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1986: Reykjavik summit ends in failure

VIDEO : The final day of the Reykjavik talks

US President Ronald Reagan and Soviet leader Mikhail Gorbachev have failed to reach agreement at a disarmament summit in Reykjavik.

The two men came close to striking a radical arms reduction deal after a weekend of lengthy negotiations at Hofdi House in the Icelandic capital.

But the talks finally stalled over President Reagan's refusal to abandon his Strategic Defence Initiative (SDI).

Disappointment

The White House spokesman, Larry Speake said, "We had high hopes and we came very close to realising them but in the end we are deeply disappointed at the outcome."

After the summit, Mr Gorbachev said that he had told President Reagan, "We are missing an historic chance. Never had our positions been so close together."

Before flying back to Washington, President Reagan said:

"We moved towards agreement on drastically reduced numbers of intermediate-range missiles in both Europe and Asia and sharply reducing our strategic arsenals for both."

"We made progress in the area of nuclear testing, but there was remaining at the end of our talks one area of disagreement."

This was the American SDI programme - also known as Star Wars - a series of networked satellites intended to protect the USA from foreign missile attacks.

Reykjavik Deal

The deal under discussion included plans to:

  • limit continental weapons to 1,600 delivery vehicles and 6,000 warheads on each side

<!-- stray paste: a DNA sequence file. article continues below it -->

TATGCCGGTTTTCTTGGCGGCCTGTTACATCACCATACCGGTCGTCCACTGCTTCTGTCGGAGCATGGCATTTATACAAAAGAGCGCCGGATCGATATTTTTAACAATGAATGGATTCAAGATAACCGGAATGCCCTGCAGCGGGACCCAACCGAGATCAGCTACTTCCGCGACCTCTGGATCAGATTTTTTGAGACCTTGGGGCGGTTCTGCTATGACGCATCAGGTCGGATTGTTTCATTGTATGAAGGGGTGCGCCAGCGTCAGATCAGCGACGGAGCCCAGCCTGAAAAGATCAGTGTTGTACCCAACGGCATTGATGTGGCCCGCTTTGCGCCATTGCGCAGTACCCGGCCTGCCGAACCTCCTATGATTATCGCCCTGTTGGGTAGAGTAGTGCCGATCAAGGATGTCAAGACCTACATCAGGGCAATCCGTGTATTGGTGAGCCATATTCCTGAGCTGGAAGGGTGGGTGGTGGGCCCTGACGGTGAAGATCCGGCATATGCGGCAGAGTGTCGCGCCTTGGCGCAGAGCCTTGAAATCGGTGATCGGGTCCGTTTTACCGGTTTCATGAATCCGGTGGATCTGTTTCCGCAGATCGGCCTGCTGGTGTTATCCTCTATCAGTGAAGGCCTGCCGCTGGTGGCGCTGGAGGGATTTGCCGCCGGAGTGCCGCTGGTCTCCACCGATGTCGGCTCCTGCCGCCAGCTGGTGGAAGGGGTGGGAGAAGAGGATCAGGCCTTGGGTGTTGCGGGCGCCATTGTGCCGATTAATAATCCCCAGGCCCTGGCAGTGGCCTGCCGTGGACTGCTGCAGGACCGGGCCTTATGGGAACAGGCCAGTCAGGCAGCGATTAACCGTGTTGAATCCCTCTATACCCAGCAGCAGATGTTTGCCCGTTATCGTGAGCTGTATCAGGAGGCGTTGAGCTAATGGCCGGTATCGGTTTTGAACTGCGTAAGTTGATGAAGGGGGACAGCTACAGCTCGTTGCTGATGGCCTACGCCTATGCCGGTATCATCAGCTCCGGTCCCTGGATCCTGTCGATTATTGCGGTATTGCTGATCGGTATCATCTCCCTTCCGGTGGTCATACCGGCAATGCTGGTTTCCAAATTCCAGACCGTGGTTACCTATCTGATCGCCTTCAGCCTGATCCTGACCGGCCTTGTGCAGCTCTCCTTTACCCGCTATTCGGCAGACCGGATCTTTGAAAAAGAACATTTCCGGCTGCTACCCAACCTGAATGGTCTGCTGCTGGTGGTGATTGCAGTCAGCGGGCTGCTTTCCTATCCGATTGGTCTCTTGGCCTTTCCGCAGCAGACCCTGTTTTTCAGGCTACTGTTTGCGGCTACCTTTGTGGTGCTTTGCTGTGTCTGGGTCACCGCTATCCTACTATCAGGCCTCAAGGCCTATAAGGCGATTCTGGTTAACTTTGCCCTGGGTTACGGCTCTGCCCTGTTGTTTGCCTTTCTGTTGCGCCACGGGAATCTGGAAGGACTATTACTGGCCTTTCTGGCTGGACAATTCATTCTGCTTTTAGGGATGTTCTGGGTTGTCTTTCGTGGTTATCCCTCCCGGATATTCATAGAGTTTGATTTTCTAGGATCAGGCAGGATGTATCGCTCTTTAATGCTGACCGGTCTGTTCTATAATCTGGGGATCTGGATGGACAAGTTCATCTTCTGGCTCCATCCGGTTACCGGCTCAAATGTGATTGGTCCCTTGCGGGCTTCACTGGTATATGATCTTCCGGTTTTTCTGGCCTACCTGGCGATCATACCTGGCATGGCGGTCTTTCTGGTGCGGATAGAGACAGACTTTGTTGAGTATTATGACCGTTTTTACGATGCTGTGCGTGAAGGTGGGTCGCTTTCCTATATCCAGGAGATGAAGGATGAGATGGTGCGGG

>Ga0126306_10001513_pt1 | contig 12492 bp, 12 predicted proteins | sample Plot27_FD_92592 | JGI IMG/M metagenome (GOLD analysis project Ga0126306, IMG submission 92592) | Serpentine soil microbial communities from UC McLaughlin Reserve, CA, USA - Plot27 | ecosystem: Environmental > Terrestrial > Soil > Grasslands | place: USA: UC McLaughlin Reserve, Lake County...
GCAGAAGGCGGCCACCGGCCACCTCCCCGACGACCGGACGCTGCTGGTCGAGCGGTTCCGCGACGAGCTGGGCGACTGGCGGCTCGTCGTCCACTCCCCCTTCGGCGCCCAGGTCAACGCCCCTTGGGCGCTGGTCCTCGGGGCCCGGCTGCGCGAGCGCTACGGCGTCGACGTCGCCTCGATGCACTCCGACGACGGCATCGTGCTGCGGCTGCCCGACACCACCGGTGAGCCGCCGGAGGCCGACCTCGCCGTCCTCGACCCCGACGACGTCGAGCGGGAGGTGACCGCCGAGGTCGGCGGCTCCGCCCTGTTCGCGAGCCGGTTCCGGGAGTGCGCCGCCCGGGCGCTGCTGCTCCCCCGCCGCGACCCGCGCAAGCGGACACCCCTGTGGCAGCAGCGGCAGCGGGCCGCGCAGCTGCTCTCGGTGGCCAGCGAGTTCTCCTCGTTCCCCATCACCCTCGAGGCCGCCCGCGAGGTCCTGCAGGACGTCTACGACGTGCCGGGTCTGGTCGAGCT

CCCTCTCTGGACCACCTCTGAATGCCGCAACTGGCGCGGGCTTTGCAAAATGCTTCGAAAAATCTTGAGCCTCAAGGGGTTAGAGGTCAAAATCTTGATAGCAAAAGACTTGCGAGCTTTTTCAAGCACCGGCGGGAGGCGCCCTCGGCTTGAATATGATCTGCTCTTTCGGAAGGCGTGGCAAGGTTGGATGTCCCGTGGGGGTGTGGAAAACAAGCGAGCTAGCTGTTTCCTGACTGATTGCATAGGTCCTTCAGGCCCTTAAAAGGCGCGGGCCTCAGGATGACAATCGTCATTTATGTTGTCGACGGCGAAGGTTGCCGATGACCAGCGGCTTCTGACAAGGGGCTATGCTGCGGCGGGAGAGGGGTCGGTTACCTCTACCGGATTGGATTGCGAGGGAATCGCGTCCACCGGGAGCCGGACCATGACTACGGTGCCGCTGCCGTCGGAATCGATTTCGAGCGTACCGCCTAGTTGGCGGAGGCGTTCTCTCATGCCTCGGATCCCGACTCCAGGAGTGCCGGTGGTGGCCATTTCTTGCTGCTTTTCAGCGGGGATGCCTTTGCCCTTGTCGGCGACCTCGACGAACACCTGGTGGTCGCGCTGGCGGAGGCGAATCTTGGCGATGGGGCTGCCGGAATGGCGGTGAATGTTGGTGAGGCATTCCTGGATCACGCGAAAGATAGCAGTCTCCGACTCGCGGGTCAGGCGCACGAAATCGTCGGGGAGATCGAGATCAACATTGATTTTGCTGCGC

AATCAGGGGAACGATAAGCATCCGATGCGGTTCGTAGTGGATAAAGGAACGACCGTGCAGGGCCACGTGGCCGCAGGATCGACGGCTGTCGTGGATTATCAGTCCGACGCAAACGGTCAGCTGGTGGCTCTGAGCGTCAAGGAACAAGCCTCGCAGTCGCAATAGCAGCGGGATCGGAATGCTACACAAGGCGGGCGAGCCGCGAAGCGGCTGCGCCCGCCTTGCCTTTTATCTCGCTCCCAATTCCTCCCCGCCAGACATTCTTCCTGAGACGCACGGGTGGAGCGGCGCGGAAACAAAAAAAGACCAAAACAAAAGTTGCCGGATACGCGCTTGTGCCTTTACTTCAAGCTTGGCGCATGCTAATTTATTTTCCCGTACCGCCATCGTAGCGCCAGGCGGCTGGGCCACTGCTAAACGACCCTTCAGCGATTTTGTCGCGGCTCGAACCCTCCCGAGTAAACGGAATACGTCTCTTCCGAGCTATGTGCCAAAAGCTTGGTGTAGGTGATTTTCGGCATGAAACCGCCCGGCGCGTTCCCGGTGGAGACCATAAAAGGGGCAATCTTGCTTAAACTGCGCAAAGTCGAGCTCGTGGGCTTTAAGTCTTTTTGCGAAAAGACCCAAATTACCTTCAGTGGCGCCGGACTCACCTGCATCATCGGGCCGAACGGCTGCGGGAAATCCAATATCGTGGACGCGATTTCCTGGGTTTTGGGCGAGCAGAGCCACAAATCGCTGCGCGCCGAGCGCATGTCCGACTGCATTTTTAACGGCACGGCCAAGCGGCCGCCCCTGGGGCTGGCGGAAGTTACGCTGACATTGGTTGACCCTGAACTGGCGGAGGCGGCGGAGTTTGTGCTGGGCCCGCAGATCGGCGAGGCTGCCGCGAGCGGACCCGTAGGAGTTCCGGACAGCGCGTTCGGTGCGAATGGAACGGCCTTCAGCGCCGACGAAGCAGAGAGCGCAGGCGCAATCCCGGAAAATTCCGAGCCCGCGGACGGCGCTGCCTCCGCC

• reduce intermediate-range nuclear forces to 100 warheads, restricting Soviet missile bases to Asia and US missile bases to the US
  • eliminate all nuclear missiles within 10 years
  • progress towards a test ban
  • The two leaders have met for 11 hours over the past two days including an unscheduled meeting today.

    Stalemate was reached this afternoon.

    President Reagan agreed to develop and test his missile defence system for a decade but wanted a definite plan to deploy it after then.

    Mr Gorbachev insisted a decision on its implementation should be reserved until the end of the 10 year period.

    Soviets officials questioned the need for Star Wars if America's stated ambition was arms reduction.

    They fear the project could potentially give the US a first strike capability and promote an arms race.

    The US Secretary of State George Shultz defended SDI saying it "was the best insurance policy" against the USSR backing out of arms reduction.

    The leaders plan to meet in Geneva next but no fixed date has been arranged.

    In Context
    President Reagan's administration invested heavily in building up America's nuclear capability.

    It was estimated that SDI would cost $26bn over a five-year period.

    Critics dubbed the project Star Wars indicating they thought SDI was nothing more than a futuristic plan that would never work.

    Gorbachev eventually de-linked negotiations on arms control from the SDI issues.

    In December 1987, Gorbachev and Reagan signed the Intermediate-range Nuclear Forces (INF) Treaty. This was the first ever treaty to reverse the arms race.

    The INF treaty effectively eliminated more than 2,500 long and short range missiles.


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